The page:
PORTLAND DAYS : How small beer became big business
I am not lost on the walking paths of the Cascade Mountains, pleasant though that might have been. Rather, I am attempting to negotiate the hazards and joys of the Oregon Brewers' Festival on the banks of the Willamette River in Portland, Oregon. My befuddlement is only in part due to the hot afternoon sun and resulting liquid intake.
It is the variety that is disorienting. Here under two massive marquees, each the length of a soccer pitch, are bar-taps offering no less than 73 different types of beer for tasting. We are not talking about Millers or Budweisers. This is a show for micro-brewers; craftspeople, not corporations.
A medium-sized city that lies between the twin shadows of Mount St Helens in Washington state to the north and the majestic Mount Hood to the east, Portland has many characteristics that distinguish it from other United States cities of equivalent size. One is the slightly unsettling absence of any sizeable group of ethnic minorities, including black Americans. Another is its brick architecture and thriving street-life, and still another is its almost obsessive attachment to beer.
Nor did I need the festival to tell me. Step from your cab in central Portland, where, by the way, public transport on Belgian-made trolley cars is free, and you can smell it in the air. On still evenings, the place reeks of malt and hops. A principal culprit is the Weinhardt Brewery. Though only two blocks from the main thoroughfare in the centre of the city, and my hotel, it has a railway siding, set directly into the street, busy with shunting supplies in and taking waste out.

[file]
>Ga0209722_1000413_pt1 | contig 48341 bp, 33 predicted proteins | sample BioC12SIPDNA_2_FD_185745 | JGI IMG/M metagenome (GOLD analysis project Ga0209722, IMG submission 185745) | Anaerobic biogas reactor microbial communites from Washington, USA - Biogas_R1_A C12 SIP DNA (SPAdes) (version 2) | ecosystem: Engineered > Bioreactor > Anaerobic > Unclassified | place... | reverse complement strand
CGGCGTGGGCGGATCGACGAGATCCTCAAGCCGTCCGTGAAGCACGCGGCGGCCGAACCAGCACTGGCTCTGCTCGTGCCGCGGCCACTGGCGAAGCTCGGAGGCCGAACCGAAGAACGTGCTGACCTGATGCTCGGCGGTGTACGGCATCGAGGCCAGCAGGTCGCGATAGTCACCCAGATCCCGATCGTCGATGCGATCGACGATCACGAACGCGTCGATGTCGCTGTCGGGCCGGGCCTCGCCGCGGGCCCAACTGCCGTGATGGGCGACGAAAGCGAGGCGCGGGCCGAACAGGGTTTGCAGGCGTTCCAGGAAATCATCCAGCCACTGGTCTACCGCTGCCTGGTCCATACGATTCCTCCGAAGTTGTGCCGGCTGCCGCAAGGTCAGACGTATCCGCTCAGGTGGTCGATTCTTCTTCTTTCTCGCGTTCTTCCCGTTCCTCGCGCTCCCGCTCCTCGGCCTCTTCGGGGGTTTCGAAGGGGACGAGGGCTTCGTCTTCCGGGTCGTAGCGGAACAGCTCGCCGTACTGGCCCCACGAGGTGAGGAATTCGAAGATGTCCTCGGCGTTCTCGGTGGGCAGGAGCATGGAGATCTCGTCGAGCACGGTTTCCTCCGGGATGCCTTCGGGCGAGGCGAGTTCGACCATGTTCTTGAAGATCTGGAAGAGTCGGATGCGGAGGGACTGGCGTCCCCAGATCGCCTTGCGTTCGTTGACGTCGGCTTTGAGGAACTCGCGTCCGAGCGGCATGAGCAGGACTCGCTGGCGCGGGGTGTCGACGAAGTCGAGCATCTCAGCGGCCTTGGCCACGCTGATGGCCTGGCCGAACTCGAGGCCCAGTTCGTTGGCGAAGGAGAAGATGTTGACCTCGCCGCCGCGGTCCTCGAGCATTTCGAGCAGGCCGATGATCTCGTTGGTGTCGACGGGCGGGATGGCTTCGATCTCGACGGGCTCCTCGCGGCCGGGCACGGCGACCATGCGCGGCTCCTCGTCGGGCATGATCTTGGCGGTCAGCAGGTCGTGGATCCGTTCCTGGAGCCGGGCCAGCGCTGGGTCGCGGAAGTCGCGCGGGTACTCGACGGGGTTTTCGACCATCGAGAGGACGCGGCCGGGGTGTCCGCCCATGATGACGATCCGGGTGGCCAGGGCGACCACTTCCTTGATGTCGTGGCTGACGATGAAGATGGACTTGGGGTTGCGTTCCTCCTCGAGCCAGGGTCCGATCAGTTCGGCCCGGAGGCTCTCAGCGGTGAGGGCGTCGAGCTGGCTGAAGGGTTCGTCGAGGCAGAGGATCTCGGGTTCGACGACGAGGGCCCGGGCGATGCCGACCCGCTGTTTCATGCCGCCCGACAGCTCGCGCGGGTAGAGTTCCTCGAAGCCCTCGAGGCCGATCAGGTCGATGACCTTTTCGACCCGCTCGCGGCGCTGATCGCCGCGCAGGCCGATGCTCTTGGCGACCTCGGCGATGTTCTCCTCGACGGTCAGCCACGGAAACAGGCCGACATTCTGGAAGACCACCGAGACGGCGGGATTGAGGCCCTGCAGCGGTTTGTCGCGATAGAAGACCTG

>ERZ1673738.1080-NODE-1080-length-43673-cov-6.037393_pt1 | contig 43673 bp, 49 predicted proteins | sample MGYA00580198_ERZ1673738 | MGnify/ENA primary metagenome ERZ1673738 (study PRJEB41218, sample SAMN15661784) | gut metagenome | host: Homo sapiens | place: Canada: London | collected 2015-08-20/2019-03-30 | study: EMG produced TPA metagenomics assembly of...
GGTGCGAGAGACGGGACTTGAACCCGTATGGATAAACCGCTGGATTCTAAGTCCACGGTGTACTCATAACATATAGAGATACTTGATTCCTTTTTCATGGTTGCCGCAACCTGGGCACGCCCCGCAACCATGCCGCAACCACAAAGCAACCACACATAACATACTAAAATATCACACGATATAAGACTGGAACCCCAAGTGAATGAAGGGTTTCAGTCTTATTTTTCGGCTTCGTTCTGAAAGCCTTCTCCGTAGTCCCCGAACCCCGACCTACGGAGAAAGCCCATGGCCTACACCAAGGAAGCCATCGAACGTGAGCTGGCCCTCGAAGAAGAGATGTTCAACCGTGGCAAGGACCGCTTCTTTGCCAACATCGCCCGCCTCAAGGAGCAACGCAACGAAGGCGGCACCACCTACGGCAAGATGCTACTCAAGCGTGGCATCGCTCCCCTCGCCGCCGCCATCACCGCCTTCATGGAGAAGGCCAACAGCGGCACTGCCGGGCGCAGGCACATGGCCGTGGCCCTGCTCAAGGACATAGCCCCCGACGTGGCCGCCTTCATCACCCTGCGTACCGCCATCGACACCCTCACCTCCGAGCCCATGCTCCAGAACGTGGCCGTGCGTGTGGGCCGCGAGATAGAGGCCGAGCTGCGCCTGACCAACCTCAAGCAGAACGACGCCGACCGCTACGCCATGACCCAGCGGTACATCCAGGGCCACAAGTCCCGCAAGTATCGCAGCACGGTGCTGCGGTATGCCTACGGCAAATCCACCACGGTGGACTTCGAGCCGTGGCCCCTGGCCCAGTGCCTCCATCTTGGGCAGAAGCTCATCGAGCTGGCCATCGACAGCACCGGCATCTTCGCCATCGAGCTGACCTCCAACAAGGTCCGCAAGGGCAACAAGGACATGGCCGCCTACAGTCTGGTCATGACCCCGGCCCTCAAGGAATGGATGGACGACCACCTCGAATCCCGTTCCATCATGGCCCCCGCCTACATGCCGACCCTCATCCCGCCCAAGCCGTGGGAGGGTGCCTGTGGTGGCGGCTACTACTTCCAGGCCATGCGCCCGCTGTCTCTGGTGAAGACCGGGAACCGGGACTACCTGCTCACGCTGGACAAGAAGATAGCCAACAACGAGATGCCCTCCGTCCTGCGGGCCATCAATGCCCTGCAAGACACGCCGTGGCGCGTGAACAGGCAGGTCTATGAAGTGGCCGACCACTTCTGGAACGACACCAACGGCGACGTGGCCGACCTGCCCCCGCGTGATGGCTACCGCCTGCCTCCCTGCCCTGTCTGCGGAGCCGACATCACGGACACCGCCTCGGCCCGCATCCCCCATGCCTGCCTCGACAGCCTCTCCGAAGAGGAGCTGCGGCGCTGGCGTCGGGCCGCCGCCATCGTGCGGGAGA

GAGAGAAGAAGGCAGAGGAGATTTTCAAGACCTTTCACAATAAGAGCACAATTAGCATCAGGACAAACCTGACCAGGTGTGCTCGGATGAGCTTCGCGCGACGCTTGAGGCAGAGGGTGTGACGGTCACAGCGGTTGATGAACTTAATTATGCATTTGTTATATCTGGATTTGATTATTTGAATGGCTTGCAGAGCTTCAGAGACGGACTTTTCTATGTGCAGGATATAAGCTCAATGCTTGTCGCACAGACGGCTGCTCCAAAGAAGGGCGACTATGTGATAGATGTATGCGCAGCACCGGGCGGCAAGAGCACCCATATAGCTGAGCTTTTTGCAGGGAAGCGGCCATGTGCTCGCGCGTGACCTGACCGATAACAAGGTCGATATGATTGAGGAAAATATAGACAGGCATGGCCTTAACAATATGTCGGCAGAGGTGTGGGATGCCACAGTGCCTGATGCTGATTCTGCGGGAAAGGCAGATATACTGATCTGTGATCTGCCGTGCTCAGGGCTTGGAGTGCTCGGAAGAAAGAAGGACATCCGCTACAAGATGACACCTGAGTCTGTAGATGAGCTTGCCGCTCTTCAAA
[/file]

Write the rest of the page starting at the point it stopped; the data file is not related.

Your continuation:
What is special at the festival, however, are the micro and craft breweries, most of which are pubs that produce their own beer. There are more than 30 of these in Portland itself, giving it the right to call itself the micro-brew capital of the world. Portland also credits itself with starting the micro-brewing movement that is vigorous now in states all across the US.
One who has benefited from the renaissance is Mark Garvey, an architect whose principal project today is a new brew-pub for one of the most successful Portland craft brewers, Widmers. He says the movement has attracted those looking to escape the air-conditioned mall-mentality of modern America. "It's more than just taste. There was a yearning for simpler times and a place that felt real to people, where they could maybe sweat a little and rediscover their humanity."
At a drinking binge such as an all-weekend beer festival, humanity, you would think, would quickly fall victim to that well-known frailty of squiffiness. What astonishes here, however, is the seriousness of all those attending. Armed with glossy festival programmes as if at the opera, they methodically make their way down the avenues of taps, sniffing, quaffing and critically comparing.
"Yuk" is the comment that Amy Harrington, a local school-teacher, scrawls next to the entry for Bandon's English pale ale from Oregon's southern coast. Armed with her plastic festival mug, with 6 ounce and 12 ounce marker lines, she has tried 11 varieties and so far has awarded her highest standard of two stars to only one - the earthquake porter from the San Andreas Brewing Company of Hollister, California.
I head over to earthquake with all the confidence of an old hand. Foolishly, I request the full 12-ounce double helping. Not such a good idea, when earthquake, "a deep copper ale brewed 20 January 1995 and fermented at 55 degrees with ale yeast", has an alcohol content of 8.2 per cent. From here on, I am lost completely.
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